Myron came to Haverford in 2014 upon completing a Ph.D. in music history at the University of Pennsylvania. He earned an M.A. in music history at the University of Western Ontario in 2008 and a B.Mus. at the University of Calgary, his hometown, in 2005.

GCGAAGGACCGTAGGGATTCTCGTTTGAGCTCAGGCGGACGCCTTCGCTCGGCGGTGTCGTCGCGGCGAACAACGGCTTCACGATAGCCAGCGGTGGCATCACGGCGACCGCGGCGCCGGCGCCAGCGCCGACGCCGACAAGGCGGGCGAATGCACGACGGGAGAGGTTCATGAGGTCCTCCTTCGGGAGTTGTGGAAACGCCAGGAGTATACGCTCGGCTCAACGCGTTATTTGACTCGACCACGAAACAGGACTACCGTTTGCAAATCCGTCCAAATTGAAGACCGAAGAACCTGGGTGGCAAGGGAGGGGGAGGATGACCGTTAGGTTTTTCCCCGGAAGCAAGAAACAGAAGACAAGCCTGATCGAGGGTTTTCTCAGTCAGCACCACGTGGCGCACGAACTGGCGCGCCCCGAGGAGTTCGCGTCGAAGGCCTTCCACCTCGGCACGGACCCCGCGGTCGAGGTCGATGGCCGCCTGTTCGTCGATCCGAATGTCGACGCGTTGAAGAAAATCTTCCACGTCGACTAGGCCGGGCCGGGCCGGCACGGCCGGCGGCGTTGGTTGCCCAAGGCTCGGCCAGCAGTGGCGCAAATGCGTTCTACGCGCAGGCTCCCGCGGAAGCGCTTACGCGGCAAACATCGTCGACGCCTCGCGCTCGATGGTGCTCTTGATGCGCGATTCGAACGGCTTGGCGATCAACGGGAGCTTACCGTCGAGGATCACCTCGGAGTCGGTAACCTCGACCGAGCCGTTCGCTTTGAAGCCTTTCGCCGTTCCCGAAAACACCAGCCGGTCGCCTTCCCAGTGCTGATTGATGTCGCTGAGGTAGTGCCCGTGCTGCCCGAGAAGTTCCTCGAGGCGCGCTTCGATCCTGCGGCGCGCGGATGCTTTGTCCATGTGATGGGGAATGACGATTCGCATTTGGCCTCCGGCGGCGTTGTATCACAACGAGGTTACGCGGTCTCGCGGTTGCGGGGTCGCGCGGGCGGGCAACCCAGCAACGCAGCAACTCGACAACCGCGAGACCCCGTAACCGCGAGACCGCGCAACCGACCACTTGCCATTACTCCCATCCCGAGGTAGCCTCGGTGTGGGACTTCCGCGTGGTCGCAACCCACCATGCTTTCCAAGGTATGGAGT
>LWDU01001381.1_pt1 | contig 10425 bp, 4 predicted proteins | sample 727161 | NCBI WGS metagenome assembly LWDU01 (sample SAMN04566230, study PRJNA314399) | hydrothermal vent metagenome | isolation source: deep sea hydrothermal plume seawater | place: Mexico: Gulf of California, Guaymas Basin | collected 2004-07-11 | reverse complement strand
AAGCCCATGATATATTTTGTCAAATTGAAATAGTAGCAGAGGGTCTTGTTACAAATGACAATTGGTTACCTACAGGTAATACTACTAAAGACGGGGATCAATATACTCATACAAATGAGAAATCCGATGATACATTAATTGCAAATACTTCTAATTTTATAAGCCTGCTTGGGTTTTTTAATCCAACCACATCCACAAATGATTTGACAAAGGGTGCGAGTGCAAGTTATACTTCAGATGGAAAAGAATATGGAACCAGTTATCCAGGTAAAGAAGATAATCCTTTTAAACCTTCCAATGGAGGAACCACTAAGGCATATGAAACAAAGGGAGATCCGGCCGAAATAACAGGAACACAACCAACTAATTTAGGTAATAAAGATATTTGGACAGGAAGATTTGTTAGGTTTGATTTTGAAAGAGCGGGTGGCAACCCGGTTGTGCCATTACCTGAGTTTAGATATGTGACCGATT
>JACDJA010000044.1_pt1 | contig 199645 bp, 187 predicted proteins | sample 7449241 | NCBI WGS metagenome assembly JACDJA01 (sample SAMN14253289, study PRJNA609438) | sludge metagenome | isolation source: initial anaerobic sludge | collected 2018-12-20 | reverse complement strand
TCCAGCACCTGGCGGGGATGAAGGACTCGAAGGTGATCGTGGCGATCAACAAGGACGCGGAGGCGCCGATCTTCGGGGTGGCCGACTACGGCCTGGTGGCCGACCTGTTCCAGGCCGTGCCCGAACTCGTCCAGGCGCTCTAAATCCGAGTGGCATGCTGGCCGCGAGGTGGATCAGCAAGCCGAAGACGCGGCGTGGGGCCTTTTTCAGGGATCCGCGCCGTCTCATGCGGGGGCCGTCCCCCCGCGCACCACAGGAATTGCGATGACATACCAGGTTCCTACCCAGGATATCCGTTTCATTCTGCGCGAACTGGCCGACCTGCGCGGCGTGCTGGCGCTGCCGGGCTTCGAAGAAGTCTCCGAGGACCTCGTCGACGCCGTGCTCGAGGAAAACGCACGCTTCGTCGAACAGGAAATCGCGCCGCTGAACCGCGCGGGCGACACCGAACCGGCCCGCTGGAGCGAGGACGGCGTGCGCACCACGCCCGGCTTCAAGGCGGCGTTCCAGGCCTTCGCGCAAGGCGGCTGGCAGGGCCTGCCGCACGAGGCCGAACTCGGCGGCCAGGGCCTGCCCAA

A historical musicologist who works at the intersection of music, politics, and material culture, Myron has studied the role of printed music in the polarization of American political discourse in the 1790s and in the Franco-American diplomatic crisis of the same decade. His current project considers early-nineteenth-century American adaptations of European operas like Mozart’s Magic Flute. As publishers altered such works in accordance with local interests, did global musical transmission paradoxically strengthen a sense of American exceptionalism? Given the changes imposed on these now-canonic works, what did musical authorship mean in early America? Myron’s essays have appeared or are forthcoming in American Music, Common-place, Early American Studies, Music and Politics, and an edited collection on music publishing and the composer.